Much of the energy that transfers through the food chain is lost to the different bodily processes of living organisms. Less energy is available at the herbivore level than the primary producer level. Even less energy is available at the carnivore level than the previous levels. As a general rule, less and less energy is available as it is transferred from organism to organism. It can then be said that energy transfer through the food chain is highly inefficient.
Ecological succession, or simply succession, is the process in which the composition of an ecological community changes over time. There are two types of succession: primary and secondary. In primary succession, lifeless regions with soil incapable of sustaining life are colonised by living things for the first time. On the other hand, secondary succession happens when areas previously inhabited by living things is disturbed, then reinhabited after the small-scale disturbance.
Ecological succession is a gradual process that takes place over many years. In essence, both primary and secondary succession shape a given ecosystem by creating an ever-changing mix of species as different disturbances of varying effects alter the landscape.
First, uninhabitable rock and substrate are weathered down by natural forces to the point that pioneer species like lichens and some plants are able to take root. The pioneer species would then further break down the mineral-rich lava into soil, on which other species can eventually grow and succeed the pioneer species. The first inhabitants would then decompose and die, nourishing the new soil even further.
With each new stage comes a new set of species living in the area, made more hospitable by their predecessors. These species will eventually also die and be replaced themselves. This process will continue and repeat multiple times during succession. It is possible for a community to reach a relatively stable point and experience a halt in the changing of composition. However, it is still unclear if succession truly reaches a stable endpoint.
Secondary succession occurs when a formerly inhabited area is recolonised after a disturbance that wipes out most if not all of the existing community.
For example, a forest is decimated by wildfire. This fire would have killed off a majority of the vegetation and the animals that were unable to flee. However, the nutrients would return to the soil in the form of ash. This nutrient-rich soil would then be an ideal place for recolonisation.
It was originally believed by early ecologists that succession was a predictable process in which a community will experience the same series of stages. They believed that after a certain amount of time, succession would reach a stable, unchanging final state known as a climax community. This final state is characterised by an equilibrium of existing species in which no other species can be accommodated.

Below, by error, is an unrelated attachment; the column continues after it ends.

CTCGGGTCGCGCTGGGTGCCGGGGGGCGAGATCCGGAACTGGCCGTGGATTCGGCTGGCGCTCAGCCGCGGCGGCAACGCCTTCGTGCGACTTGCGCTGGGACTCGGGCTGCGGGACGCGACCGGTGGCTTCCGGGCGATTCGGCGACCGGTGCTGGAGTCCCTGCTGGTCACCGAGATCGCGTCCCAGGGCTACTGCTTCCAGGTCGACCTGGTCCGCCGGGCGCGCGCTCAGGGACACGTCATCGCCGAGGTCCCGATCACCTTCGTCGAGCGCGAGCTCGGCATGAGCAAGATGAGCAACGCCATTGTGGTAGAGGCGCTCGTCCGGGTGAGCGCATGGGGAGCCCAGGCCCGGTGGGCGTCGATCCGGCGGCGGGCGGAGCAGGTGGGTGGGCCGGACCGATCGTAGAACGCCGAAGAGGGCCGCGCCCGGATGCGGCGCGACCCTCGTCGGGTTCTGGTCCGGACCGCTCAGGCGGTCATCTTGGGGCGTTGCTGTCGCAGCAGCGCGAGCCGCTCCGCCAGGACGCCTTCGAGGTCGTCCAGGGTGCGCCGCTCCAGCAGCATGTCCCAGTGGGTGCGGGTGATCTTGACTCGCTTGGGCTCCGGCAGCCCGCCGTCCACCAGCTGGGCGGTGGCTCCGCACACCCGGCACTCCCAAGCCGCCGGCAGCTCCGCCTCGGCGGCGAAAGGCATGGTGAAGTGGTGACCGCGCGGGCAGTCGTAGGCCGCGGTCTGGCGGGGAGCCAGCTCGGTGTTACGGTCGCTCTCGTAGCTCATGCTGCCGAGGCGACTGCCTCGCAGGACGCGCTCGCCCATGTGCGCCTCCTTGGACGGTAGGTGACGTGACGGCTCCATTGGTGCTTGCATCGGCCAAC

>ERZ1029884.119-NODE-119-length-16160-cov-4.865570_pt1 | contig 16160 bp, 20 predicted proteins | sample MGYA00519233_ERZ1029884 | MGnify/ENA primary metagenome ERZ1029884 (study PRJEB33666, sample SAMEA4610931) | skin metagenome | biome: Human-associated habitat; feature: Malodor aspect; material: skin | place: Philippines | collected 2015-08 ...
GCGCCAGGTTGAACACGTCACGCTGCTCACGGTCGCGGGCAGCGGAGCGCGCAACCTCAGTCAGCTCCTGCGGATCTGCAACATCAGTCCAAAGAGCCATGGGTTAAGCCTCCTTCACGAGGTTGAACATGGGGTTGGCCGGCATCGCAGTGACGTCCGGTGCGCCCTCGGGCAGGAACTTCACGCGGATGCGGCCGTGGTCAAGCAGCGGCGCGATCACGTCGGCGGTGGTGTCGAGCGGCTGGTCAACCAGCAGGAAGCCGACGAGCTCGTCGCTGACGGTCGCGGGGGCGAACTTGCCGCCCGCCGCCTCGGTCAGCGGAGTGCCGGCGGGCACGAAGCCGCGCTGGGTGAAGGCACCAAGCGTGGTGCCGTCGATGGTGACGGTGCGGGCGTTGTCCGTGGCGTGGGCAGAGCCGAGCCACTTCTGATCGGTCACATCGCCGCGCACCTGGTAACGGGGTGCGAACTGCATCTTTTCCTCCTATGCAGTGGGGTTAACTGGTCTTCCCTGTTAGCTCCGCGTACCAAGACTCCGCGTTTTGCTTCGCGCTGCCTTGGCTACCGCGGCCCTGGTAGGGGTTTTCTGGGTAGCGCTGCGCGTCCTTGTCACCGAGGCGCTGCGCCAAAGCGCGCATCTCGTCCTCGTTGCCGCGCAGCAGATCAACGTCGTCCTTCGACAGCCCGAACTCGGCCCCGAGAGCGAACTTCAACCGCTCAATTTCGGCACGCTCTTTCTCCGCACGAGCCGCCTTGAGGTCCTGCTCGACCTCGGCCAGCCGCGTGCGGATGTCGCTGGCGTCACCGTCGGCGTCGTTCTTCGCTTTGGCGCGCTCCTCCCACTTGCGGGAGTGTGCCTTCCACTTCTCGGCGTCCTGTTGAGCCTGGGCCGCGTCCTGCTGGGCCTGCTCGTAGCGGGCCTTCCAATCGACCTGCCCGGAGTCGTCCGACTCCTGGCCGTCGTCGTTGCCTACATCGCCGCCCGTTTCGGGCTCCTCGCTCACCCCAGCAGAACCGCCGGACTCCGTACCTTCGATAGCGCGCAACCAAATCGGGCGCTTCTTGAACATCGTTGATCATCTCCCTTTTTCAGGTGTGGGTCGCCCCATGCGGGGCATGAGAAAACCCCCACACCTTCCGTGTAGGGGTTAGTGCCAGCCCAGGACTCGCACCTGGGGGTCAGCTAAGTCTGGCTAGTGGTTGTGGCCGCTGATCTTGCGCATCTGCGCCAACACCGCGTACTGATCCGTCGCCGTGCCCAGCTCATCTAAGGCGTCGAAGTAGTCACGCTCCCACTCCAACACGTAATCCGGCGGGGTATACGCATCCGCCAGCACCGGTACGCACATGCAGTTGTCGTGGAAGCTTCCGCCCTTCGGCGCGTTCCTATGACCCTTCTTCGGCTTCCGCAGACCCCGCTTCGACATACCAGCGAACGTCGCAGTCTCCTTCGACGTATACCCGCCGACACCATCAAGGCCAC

Recently, however, this idea has been challenged. Instead of following a predetermined, set path, succession appears to follow different roads depending on the circumstance. It is also possible for an ecosystem to experience too many disturbances for it to reach a state of equilibrium. Climax communities could occur in some cases, but this may be unlikely for most ecological communities.
The Importance of Ecological Processes
Ecological processes, as abundant as they are ubiquitous, maintain many of the environmental conditions that support life on earth. In this respect, the success and development of ecosystems are wholly reliant on these biological, physical, and chemical processes. Collectively, these processes perform a plethora of functions that benefit all of the planet’s living and nonliving inhabitants.
However, these processes are impacted by both natural and artificial forces happening at varying times and at different locations. As custodians of our only home, the Earth, it is of utmost importance for us to realise the effect of human activity on ecological processes, especially how artificial forces can change, disrupt, and be detrimental to ecological balance.
Pesticides, waste products, pollutants, chemicals used in various industries can have a directly harmful effect on surrounding ecosystems. Wastewater treatment plant discharge, nutrients from fertilisers, manure, can also have a detrimental effect on the water quality of an ecosystem.
Land Use and Conversion
Human manipulation of areas of land can disrupt the natural balance of ecological processes. This can trigger a chain of events that can be felt throughout the whole ecosystem. For example, converting woodlands into urban or agricultural areas influences the types of primary producers, water collection and distribution, and the cycling of nutrients. Additionally, many human activities can exacerbate sediment erosion, impacting the soil on which primary producers grow.